The word colt was appropriate because nothing about him fit the word 'stallion'. He didn't look like an adult, nor did he look like a child. His stature gave every indication he was finished growing, but the aura surrounding him, along with his lanky limbs and bashful demeanour, gave the indication that the word 'colt' was for all intent the best word to describe him. He wasn't a boy, he told himself. Though, he didn't want to get into thinking that: what it meant to grow up, or why he might be here.

The cream-coloured mare giggled and placed her hoof to her mouth to muffle the already silken sound. Several of the ponies in the waiting room looked up from their magazines. All but one of them went back to their reading almost immediately, only a single pony keeping his eyes on the scene playing out at the reception desk.

"I apologize, sweetheart. I tend to find this is the easiest way to do things, based on common... understanding of our services. I take it, then, that you're not here for a roll in the hay with a nice filly?"

The colt blushed harder.

"Well, we'll leave that to consideration then. Yes, young man, your assumption is correct... this is not a run of the mill den of inequity. I hope you aren't disappointed?"

Head shake. No, that was what he had hoped. When his friend has told him... he'd thought it was a dream. Something that was too amazing to be real. Even in a world of fantastical happenings every day — a goddess that walked among common ponies and brought up the sun during the day, monsters that roamed the forest nearby and miracles occurring to save the world, borne from unicorn magic — he still couldn't have believed something like this existed.

Did he want to spend his visit on something he could pretend would push him off the precipice from boyhood into becoming a man?

He wasn't sure.

"No," he said simply.

The mare nodded. As she had evidenced on the colt's entry, perception was her strong suit.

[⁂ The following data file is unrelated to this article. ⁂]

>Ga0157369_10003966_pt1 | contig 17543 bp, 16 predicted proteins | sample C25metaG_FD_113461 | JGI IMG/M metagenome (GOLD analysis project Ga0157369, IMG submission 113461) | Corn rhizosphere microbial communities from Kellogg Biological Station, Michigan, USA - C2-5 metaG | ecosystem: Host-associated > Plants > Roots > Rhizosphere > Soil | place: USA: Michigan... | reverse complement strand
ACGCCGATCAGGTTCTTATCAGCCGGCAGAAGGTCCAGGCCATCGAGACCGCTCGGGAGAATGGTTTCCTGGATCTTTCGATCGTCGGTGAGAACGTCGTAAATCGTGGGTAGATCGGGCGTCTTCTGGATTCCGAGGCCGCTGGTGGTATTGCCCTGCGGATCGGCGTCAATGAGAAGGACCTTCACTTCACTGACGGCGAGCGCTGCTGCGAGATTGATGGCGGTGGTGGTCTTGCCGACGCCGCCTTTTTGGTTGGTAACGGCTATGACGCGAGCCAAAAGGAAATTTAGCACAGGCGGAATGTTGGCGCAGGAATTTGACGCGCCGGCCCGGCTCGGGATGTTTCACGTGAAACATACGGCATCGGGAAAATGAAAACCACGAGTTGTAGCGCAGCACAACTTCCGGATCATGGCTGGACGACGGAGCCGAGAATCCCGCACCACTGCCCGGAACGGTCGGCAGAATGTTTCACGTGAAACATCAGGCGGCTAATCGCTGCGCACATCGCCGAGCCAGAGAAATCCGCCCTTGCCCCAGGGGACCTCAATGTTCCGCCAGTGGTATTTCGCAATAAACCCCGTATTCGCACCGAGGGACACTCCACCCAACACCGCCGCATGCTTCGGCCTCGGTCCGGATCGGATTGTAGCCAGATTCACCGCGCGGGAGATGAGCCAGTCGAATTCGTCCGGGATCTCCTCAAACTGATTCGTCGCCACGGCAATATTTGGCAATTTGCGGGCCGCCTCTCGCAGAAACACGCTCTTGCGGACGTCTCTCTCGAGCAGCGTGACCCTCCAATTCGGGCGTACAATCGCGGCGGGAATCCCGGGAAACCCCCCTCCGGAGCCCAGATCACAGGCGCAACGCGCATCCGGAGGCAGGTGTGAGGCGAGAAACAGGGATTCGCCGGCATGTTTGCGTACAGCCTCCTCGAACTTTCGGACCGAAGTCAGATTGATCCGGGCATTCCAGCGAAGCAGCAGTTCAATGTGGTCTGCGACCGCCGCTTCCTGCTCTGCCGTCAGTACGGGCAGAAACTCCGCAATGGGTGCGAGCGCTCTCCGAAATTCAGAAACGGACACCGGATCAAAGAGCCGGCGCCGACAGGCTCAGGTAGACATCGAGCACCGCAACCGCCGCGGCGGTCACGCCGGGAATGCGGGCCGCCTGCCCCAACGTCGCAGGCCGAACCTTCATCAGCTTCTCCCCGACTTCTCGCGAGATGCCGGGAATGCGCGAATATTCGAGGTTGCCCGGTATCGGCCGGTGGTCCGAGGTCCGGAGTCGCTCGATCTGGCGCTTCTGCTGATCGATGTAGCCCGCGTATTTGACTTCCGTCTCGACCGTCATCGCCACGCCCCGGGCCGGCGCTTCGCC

"Well then dear, I'm guessing you have questions."

The mare sat back in her chair and shifted slightly. The light from the lamp overhead blurred the dust in the air.The colt blinked. His vision was blurry for a second. The dryness of his throat caught a sprig of errant dust, and he coughed. When he opened his eyes the receptionist leaned towards him again.

Her hair was still in a bun, but it was neater and more rigidly kept, held very close against her head. The colour had changed too, from bright red to a dark, quiet blue. It was a mellow contrast against her coat, from white to brown, like aged amber or polished oak. The colt blinked.

It had been true then.

"If you please, then," the mare said. Her voice was ink on dry library paper, folded and catalogued in rows.

"How... how does it work?"

"The process is very simple," began the mare, taking a larch parchment notebook from below the counter and laying it atop the wood of the reception desk. The ledger was filled with curly handwriting, with columns of notes packed so densely they were unreadable to the colt, even from only a few feet away.

"We discuss nothing more than the most rudimentary transaction of your visit. You let me know if you're here for business, or simply passing by. If it's the latter, I'd ask that you take care not to bother our other clients, and leave at your soonest convenience, though we have no problems with potential customers. If the former, simply give us your signature on the sign-in sheet, and take your place in the waiting room until your number is called. Then make your way to the corresponding door, enjoy your session, and pay us another visit as soon as you please."

There were parts of the equation missing.

"What about—"


The receptionist took a long, slow breath, and adjusted the glasses now propped on the bridge of her muzzle. She peered low through them at the colt in front of her.

"The type of service we offer here... conventional payment won't be necessary. If you want, you can think of it as a universal gratuity. If you need to dig deeper... well. I suggest you simply enjoy yourself instead."

The third nervous swallow, this time the loudest.

The mare placed a hoof on either side of the sign-in ledger. A pen floated upward from a small container by the corner of the desk and hovered in the air above the notebook.

"Well then?"

He wasn't sure if the businesslike approach was more to his liking, but it left his decision making process unclouded. Not that hesitation had been a concern in the first place. Purpose was a beam of light, spearing through the grey mass of fog that too much thought produced.

"Yes... please, I mean."